It is a dangerous time to be a journalist.
In many countries, journalists and media workers find themselves subjected to intimidation, threats, violence, arbitrary detention, even targeted killings. And reports suggest that the vast majority of perpetrators of serious crimes against journalists never face justice. According to a UNESCO report, less than one in ten killings of journalists between 2007 and 2012 has led to a conviction.
UN High Commissioner for Human Rights Zeid Ra’ad Al Hussein warned that such attacks against journalists and the ensuing impunity result in a chilling effect and have serious negative repercussions on freedom of expression and human rights in general.
“Strong and independent journalism is vital to human rights promotion and protection. It nourishes informed participation in decision making,” he said. “It sheds light in dark corners, helping to reinforce transparent and accountable governing institutions.”
Zeid’s comments were made at the start of an Interagency Meeting on the Safety of Journalists and the Issue of Impunity. The meeting, which took place in Strasbourg, brought together State representatives, civil society and media professionals as well as United Nations agencies and some other international organizations to review the UN Plan of Action on the Safety of Journalists and the Issue of Impunity. The plan, adopted in 2012, aims to create a free and safe environment for journalists and media workers both in conflict and non-conflict situations.
The situation of journalists makes for grim reading. Reports indicate that 2012 and 2013 were among the deadliest years for journalists. According to the latest UNESCO report, “World Trends in Journalism and Media Development”, there is an upward trend in the number of journalists being killed. Nearly 30 percent of the 430 killings that were condemned by UNESCO between 2007 and 2012 occurred in 2012.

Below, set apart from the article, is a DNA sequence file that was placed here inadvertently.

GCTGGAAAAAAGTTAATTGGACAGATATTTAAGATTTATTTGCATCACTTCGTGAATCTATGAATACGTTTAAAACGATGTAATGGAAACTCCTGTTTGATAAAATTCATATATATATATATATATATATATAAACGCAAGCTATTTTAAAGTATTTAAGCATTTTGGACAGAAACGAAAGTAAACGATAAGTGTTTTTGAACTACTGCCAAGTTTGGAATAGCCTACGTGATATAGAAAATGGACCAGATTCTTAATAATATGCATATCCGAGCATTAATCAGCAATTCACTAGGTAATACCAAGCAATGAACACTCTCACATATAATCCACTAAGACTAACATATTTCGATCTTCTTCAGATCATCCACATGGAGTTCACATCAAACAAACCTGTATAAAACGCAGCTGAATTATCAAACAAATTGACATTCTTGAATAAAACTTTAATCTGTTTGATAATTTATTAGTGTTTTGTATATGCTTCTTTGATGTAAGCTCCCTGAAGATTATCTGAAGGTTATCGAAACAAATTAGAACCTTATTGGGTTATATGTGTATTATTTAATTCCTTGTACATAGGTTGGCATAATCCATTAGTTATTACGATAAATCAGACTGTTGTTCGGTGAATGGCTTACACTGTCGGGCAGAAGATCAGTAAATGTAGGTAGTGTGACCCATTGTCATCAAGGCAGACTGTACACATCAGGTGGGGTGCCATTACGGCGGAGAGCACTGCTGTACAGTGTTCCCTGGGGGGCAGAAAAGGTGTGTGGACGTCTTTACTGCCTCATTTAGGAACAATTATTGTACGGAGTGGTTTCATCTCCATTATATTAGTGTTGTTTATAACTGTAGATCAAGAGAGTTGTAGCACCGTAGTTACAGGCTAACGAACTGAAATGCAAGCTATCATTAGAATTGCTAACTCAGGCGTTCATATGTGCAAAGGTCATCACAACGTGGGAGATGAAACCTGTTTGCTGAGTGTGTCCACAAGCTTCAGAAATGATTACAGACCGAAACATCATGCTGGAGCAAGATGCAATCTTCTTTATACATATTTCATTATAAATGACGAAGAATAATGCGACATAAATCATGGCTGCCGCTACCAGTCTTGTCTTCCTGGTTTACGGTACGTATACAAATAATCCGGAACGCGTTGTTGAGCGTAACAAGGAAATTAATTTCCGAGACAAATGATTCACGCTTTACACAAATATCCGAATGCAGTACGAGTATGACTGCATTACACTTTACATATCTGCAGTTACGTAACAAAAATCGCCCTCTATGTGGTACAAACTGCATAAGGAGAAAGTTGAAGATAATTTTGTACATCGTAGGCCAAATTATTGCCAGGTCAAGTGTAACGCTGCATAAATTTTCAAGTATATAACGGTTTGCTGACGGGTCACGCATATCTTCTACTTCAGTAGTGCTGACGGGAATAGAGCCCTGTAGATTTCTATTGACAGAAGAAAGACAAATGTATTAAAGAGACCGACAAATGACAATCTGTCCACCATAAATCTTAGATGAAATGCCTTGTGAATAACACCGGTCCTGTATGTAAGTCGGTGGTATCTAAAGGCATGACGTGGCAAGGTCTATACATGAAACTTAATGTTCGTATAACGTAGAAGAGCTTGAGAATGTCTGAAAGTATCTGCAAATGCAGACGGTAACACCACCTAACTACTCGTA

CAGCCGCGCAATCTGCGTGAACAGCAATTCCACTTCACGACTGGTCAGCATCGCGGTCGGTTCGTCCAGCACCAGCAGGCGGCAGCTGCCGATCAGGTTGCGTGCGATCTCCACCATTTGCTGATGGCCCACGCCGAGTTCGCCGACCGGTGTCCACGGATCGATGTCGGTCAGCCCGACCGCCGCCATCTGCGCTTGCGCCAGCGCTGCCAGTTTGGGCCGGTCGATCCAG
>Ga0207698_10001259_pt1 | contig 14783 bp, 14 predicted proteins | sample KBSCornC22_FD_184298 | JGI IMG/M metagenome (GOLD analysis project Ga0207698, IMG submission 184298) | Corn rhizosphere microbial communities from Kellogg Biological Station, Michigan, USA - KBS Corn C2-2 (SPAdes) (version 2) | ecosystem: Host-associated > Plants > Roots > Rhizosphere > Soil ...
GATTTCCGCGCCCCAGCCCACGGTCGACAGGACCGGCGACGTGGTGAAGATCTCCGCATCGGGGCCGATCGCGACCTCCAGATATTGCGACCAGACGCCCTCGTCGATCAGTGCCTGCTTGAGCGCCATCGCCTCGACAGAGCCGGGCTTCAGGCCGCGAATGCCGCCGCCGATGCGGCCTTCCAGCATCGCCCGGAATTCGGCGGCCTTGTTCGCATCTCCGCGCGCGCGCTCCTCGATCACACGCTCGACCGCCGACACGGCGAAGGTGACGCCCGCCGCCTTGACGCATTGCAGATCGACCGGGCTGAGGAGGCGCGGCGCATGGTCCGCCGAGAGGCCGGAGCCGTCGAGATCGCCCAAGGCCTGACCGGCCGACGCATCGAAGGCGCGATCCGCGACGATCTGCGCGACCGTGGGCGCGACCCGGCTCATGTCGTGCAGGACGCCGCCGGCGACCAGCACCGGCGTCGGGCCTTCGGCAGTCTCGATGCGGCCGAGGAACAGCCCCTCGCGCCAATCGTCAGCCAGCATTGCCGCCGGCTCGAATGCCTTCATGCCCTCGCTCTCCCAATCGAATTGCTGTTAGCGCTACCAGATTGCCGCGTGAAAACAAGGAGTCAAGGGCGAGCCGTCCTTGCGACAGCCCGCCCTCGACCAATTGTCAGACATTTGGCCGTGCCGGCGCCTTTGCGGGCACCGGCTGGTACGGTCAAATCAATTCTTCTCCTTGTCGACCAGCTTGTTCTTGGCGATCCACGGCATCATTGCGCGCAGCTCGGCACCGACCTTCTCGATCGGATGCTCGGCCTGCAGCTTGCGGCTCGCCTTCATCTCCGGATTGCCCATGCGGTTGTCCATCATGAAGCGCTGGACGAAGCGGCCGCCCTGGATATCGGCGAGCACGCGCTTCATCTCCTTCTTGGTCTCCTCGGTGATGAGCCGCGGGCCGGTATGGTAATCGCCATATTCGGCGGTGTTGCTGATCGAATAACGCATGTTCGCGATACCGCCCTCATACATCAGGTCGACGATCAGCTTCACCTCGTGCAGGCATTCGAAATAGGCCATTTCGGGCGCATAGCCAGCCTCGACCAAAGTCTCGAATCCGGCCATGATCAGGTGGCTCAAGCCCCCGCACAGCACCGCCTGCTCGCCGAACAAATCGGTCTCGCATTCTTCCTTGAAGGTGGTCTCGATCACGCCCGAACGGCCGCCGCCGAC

“The shocking levels of impunity for attacks against journalists are unacceptable,” Zeid said. “Unfortunately, when States fail to protect journalists – and fail to investigate and prosecute attacks against them – that is usually the result of a choice. Impunity also flows from failures to maintain the rule of law, and general disrespect for human rights.”
On 2 November, the international community marked the first annual International Day to End Impunity for Crimes Against Journalists. At the occasion, UN Special Rapporteur on the promotion and protection of the right to freedom of opinion and expression, David Kaye said States must hold accountable those who commit crimes against journalists.
“Unless potential perpetrators know that their attacks will have legal consequences,” Kaye said, “these instances of violence against journalists will persist. And victims are not only the journalists themselves but also societies as a whole that end up being deprived of critical information.”
In its first implementation phase, the UN Plan of Action has seen projects implemented in countries such as Nepal, Pakistan, South Sudan and Tunisia. Zeid urged participants to examine the Plan’s achievements and challenges with a critical eye, refine and hone it in order to increase the protection of journalists and media workers.
“Every attack on a journalist – every assault, threat or act of spurious administrative or legal vexation – is an attack on us all,” he said.
7 November 2014